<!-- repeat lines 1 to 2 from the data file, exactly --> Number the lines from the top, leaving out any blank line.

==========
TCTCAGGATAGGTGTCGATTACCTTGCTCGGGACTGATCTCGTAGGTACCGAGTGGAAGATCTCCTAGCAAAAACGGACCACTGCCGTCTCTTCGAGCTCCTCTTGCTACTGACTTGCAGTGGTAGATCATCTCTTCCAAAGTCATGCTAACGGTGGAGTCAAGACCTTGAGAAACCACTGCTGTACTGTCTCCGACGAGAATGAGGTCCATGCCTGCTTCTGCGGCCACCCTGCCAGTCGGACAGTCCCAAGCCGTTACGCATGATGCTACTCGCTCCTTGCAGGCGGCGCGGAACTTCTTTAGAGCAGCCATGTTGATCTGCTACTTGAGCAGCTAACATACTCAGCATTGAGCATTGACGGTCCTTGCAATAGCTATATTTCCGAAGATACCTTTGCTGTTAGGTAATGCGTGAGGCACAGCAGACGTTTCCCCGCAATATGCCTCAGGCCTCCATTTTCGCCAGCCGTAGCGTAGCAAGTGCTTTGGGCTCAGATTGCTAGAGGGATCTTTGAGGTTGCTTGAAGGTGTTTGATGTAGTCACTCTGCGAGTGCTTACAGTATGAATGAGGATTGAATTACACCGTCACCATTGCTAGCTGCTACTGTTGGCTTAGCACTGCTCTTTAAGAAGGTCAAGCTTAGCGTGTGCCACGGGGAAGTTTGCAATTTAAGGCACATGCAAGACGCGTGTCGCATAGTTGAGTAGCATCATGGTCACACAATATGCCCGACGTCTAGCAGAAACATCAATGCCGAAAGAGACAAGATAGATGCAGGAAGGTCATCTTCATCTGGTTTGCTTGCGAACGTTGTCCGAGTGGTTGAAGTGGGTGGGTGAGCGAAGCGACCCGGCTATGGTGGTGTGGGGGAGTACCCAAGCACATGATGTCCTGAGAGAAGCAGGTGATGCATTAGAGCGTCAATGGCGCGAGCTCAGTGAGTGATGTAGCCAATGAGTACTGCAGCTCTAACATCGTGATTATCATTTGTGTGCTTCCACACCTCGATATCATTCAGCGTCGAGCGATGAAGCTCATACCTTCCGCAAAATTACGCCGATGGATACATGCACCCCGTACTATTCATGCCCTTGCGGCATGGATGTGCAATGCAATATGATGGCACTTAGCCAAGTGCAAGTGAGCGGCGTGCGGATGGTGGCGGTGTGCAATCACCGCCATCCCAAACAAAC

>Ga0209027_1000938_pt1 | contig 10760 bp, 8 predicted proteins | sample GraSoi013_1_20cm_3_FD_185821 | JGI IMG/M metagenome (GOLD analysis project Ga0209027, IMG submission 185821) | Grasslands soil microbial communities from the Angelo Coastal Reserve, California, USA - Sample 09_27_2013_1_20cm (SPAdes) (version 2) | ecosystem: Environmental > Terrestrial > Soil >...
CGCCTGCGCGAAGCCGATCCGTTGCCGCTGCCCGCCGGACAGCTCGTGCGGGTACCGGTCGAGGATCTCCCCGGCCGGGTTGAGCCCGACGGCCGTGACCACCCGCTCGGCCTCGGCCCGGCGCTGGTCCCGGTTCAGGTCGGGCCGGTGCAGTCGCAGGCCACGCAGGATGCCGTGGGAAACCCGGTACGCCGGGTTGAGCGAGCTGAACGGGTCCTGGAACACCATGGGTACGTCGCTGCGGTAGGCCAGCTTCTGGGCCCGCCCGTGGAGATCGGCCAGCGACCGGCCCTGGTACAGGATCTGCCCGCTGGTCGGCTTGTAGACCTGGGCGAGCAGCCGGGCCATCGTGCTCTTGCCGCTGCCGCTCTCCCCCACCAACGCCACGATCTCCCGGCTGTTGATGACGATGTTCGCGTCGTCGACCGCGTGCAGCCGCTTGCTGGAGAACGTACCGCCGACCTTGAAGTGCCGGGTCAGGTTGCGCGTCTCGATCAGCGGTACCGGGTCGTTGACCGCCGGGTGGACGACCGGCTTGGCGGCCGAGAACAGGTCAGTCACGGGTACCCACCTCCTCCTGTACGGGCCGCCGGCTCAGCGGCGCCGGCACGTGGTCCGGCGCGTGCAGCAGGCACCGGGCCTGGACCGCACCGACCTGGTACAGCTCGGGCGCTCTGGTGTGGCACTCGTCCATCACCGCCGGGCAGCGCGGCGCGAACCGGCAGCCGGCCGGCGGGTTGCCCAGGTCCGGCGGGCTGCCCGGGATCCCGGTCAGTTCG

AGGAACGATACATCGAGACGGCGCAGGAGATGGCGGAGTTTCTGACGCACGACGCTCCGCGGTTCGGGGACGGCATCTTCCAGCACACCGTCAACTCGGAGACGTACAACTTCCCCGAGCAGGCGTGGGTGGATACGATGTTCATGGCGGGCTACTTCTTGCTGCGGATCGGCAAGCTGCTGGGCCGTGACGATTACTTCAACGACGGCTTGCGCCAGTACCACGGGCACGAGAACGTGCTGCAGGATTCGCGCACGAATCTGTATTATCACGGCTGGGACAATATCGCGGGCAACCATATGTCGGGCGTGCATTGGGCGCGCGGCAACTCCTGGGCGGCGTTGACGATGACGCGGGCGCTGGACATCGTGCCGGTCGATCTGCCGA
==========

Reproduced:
TCTCAGGATAGGTGTCGATTACCTTGCTCGGGACTGATCTCGTAGGTACCGAGTGGAAGATCTCCTAGCAAAAACGGACCACTGCCGTCTCTTCGAGCTCCTCTTGCTACTGACTTGCAGTGGTAGATCATCTCTTCCAAAGTCATGCTAACGGTGGAGTCAAGACCTTGAGAAACCACTGCTGTACTGTCTCCGACGAGAATGAGGTCCATGCCTGCTTCTGCGGCCACCCTGCCAGTCGGACAGTCCCAAGCCGTTACGCATGATGCTACTCGCTCCTTGCAGGCGGCGCGGAACTTCTTTAGAGCAGCCATGTTGATCTGCTACTTGAGCAGCTAACATACTCAGCATTGAGCATTGACGGTCCTTGCAATAGCTATATTTCCGAAGATACCTTTGCTGTTAGGTAATGCGTGAGGCACAGCAGACGTTTCCCCGCAATATGCCTCAGGCCTCCATTTTCGCCAGCCGTAGCGTAGCAAGTGCTTTGGGCTCAGATTGCTAGAGGGATCTTTGAGGTTGCTTGAAGGTGTTTGATGTAGTCACTCTGCGAGTGCTTACAGTATGAATGAGGATTGAATTACACCGTCACCATTGCTAGCTGCTACTGTTGGCTTAGCACTGCTCTTTAAGAAGGTCAAGCTTAGCGTGTGCCACGGGGAAGTTTGCAATTTAAGGCACATGCAAGACGCGTGTCGCATAGTTGAGTAGCATCATGGTCACACAATATGCCCGACGTCTAGCAGAAACATCAATGCCGAAAGAGACAAGATAGATGCAGGAAGGTCATCTTCATCTGGTTTGCTTGCGAACGTTGTCCGAGTGGTTGAAGTGGGTGGGTGAGCGAAGCGACCCGGCTATGGTGGTGTGGGGGAGTACCCAAGCACATGATGTCCTGAGAGAAGCAGGTGATGCATTAGAGCGTCAATGGCGCGAGCTCAGTGAGTGATGTAGCCAATGAGTACTGCAGCTCTAACATCGTGATTATCATTTGTGTGCTTCCACACCTCGATATCATTCAGCGTCGAGCGATGAAGCTCATACCTTCCGCAAAATTACGCCGATGGATACATGCACCCCGTACTATTCATGCCCTTGCGGCATGGATGTGCAATGCAATATGATGGCACTTAGCCAAGTGCAAGTGAGCGGCGTGCGGATGGTGGCGGTGTGCAATCACCGCCATCCCAAACAAAC

>Ga0209027_1000938_pt1 | contig 10760 bp, 8 predicted proteins | sample GraSoi013_1_20cm_3_FD_185821 | JGI IMG/M metagenome (GOLD analysis project Ga0209027, IMG submission 185821) | Grasslands soil microbial communities from the Angelo Coastal Reserve, California, USA - Sample 09_27_2013_1_20cm (SPAdes) (version 2) | ecosystem: Environmental > Terrestrial > Soil >...